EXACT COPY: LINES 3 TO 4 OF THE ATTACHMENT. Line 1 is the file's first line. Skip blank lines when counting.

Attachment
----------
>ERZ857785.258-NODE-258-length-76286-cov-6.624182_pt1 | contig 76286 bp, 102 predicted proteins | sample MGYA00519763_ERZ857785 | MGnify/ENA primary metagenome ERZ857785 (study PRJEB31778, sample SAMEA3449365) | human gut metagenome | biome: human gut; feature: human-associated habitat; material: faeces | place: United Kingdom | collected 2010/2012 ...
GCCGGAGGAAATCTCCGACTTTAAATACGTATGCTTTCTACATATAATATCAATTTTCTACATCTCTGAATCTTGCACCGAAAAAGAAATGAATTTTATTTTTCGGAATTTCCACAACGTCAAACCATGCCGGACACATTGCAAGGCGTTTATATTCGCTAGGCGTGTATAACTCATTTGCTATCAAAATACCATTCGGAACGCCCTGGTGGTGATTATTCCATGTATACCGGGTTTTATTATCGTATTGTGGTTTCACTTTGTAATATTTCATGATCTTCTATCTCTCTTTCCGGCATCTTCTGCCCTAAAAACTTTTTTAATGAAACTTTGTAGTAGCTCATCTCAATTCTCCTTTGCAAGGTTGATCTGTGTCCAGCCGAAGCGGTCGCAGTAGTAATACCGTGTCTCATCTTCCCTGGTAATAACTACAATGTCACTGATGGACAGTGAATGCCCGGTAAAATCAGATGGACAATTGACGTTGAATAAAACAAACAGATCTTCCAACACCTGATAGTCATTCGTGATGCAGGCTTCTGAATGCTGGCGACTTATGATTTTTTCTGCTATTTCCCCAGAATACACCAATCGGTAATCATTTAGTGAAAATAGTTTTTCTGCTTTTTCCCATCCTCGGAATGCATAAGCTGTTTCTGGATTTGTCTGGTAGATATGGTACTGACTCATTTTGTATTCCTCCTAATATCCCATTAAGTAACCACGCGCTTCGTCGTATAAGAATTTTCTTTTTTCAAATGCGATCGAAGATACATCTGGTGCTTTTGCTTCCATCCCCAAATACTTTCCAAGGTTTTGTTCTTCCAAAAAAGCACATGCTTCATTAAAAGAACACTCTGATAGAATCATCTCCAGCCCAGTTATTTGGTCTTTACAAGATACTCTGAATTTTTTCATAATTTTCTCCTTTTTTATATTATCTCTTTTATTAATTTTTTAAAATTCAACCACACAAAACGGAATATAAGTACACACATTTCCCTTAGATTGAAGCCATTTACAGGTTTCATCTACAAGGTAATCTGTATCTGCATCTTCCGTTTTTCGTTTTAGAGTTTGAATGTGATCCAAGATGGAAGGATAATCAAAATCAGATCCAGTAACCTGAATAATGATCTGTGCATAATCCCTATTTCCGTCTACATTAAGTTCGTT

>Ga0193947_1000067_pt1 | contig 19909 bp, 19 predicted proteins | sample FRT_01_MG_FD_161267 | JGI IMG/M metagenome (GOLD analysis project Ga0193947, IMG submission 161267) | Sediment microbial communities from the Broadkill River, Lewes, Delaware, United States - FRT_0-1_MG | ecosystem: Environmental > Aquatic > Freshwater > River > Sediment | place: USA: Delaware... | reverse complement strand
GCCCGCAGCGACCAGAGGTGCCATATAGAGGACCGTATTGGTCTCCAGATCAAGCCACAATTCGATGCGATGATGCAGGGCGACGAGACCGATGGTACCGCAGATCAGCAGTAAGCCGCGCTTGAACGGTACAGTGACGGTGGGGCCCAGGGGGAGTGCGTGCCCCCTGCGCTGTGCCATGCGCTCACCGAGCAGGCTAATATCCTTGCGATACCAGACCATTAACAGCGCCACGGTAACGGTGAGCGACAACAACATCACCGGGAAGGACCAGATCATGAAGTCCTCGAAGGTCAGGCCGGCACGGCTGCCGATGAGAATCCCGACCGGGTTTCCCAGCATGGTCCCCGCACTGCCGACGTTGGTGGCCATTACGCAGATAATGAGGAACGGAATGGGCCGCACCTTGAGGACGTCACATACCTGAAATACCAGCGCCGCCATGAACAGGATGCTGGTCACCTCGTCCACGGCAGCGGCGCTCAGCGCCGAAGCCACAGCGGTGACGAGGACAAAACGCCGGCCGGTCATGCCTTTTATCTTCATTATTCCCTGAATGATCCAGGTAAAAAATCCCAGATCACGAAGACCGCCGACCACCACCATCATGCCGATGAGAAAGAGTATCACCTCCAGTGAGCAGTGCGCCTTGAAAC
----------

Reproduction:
>Ga0193947_1000067_pt1 | contig 19909 bp, 19 predicted proteins | sample FRT_01_MG_FD_161267 | JGI IMG/M metagenome (GOLD analysis project Ga0193947, IMG submission 161267) | Sediment microbial communities from the Broadkill River, Lewes, Delaware, United States - FRT_0-1_MG | ecosystem: Environmental > Aquatic > Freshwater > River > Sediment | place: USA: Delaware... | reverse complement strand
GCCCGCAGCGACCAGAGGTGCCATATAGAGGACCGTATTGGTCTCCAGATCAAGCCACAATTCGATGCGATGATGCAGGGCGACGAGACCGATGGTACCGCAGATCAGCAGTAAGCCGCGCTTGAACGGTACAGTGACGGTGGGGCCCAGGGGGAGTGCGTGCCCCCTGCGCTGTGCCATGCGCTCACCGAGCAGGCTAATATCCTTGCGATACCAGACCATTAACAGCGCCACGGTAACGGTGAGCGACAACAACATCACCGGGAAGGACCAGATCATGAAGTCCTCGAAGGTCAGGCCGGCACGGCTGCCGATGAGAATCCCGACCGGGTTTCCCAGCATGGTCCCCGCACTGCCGACGTTGGTGGCCATTACGCAGATAATGAGGAACGGAATGGGCCGCACCTTGAGGACGTCACATACCTGAAATACCAGCGCCGCCATGAACAGGATGCTGGTCACCTCGTCCACGGCAGCGGCGCTCAGCGCCGAAGCCACAGCGGTGACGAGGACAAAACGCCGGCCGGTCATGCCTTTTATCTTCATTATTCCCTGAATGATCCAGGTAAAAAATCCCAGATCACGAAGACCGCCGACCACCACCATCATGCCGATGAGAAAGAGTATCACCTCCAGTGAGCAGTGCGCCTTGAAAC